Elaine Olson, a spiritual director and retired pastor, will speak at St. Paul on two Sundays, Oct. 14 and 21, about compassion. Her sessions will be during Sunday morning learning, 10:20-11:05 a.m.
How did you become interested in compassion?
Years ago, during a very difficult transition I was struggling to discern what was next in the work of my vocation as a counselor. To find my way through, I began each morning reading the “Morning Prayer Liturgy” in the LBW and then write “morning pages” as described by Julia Cameron in the book The Artist’s Way. I also read these words from the Song of Zechariah, “In the tender compassion of our God, the dawn from on high shall break upon us, to shine on those who dwell in darkness and the shadow of death and to guide our feet in to the way of peace.” Each morning I wrote reflections about these words. In time, these words spoke truth into my longing and shaped the vision for my practice.
Years later, in the midst of yet another struggle of faith, I read Karen Armstrong’s book Twelve Steps to a Compassionate Life. Lived compassion became the path back to the Divine and the guidance to live for the sake of the world beyond myself.
What is something that you’ve learned about compassion that surprised you?
Joyce Rupp teaches that compassion is not so much a feeling, as it is a will. So much of my understanding of the world is through my feeling self. Yet, to live open and to engage the complexity of suffering and evil, more is required than my own emotional reactivity. A commitment, a will, an intention calls me to work beyond my own head and my own heart and my own actions. To live compassion requires me to work with others, to trust others and let them teach me and then mindfully integrate their truth into my own stories to grow and love and then act.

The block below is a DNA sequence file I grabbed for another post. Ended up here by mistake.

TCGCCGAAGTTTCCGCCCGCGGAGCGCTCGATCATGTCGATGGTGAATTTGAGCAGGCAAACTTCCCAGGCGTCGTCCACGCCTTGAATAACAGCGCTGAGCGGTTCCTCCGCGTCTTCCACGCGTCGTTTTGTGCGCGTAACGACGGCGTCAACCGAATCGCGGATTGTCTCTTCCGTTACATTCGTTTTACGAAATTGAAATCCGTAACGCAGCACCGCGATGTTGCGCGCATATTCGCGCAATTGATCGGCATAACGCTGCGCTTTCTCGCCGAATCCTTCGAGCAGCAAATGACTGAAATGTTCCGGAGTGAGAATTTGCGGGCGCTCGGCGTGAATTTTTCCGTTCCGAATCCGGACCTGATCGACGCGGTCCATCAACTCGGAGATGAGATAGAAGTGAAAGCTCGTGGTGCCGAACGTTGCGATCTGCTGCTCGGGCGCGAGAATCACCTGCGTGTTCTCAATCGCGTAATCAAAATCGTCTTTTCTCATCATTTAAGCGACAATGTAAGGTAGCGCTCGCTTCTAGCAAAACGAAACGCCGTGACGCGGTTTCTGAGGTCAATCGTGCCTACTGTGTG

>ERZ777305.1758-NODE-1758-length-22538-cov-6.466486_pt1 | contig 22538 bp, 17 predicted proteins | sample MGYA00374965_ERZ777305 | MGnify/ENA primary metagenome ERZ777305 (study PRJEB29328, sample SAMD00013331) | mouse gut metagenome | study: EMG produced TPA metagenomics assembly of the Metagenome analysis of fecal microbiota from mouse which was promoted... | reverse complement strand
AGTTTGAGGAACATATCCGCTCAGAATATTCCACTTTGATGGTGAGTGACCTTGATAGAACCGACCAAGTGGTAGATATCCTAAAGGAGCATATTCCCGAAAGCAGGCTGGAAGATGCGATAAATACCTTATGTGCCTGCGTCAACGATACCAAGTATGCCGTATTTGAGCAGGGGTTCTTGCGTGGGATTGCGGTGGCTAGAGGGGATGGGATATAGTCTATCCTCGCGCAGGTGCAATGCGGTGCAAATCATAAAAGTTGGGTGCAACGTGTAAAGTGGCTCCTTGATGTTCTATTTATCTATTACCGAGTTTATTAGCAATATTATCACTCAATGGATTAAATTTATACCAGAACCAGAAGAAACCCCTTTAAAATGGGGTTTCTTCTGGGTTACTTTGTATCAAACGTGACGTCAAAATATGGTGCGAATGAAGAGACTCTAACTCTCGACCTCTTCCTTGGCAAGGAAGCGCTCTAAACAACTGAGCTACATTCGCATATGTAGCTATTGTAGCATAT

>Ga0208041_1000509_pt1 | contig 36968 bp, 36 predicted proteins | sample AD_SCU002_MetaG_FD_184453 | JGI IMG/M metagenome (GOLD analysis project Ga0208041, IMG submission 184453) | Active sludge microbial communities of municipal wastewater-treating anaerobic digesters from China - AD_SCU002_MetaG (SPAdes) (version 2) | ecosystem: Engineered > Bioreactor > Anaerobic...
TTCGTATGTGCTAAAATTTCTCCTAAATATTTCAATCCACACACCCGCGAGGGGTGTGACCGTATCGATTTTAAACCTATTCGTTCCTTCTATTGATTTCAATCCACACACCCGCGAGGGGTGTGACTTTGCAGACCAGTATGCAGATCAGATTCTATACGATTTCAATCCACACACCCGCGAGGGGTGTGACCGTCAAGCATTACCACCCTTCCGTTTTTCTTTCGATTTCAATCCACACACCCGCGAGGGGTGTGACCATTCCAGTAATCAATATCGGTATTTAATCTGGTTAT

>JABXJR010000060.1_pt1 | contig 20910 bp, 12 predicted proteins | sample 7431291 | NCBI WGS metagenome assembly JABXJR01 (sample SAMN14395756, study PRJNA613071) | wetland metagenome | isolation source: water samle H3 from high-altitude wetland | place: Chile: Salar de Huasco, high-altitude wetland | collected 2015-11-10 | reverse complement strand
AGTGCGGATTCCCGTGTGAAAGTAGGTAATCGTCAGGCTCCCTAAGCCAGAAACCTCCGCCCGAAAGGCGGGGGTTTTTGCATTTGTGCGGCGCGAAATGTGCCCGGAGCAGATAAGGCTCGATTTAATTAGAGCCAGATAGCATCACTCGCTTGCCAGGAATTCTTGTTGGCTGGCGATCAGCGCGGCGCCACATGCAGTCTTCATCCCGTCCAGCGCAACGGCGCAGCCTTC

Why is compassion important?
I believe compassion is especially important during these time of extreme polarization and silo thinking. Compassion requires that I see beyond my own greed and safety, to dethrone myself from being the center of the world and put others there instead. It can become the one action that bridges the divide. Understanding the other is no longer a luxury. It is now a necessity for the world to function and thrive. Compassion is an essential component for the transformation of society seeking peace and harmony.
What is hard about practicing compassion?
Having compassion on my enemy and those I see cause suffering is hard. Yet, Jesus asks me to love my enemy. Compassion doesn’t require me to condone bad behavior, but rather to wonder what has happened within someone who is acting toward others with hurt and hatred. Compassion invites me to wonder: “How do they see the world? What makes them so afraid? Where do they hurt?” How do we hold each other accountable in a loving way?” My natural instinct is to judge, dismiss and withdraw. Compassion asks me to see the other as God sees them and to pray for the light and love of God to pour into their lives for transformation.
Just as compassion asks to me to stop judging others, it also gently asks me to stop judging myself, to extend the same gentleness and understanding to myself that I am invited to do for others. Joyce Rupp suggests that the seeds of compassion are non-judgmental, non-violence, forgiving and mindfulness. Living with these actions for both myself and my enemies is hard.
What is one understanding you hope people will come away with from your series?
My hope is that people will leave with a renewed a commitment to live with more compassion for the sake and the care of the world, especially in the turmoil of today’s polarization. An understanding of compassion provides tools to make a difference.
South African archbishop Desmond Tutu wrote, “What difference does goodness make? Goodness changes everything. Goodness changes how we see the world, the way we see others, and most importantly, the way we see ourselves… Each kindness enhances the quality of life. Each cruelty diminishes it.” My hope is to encourage us all to live with kindness.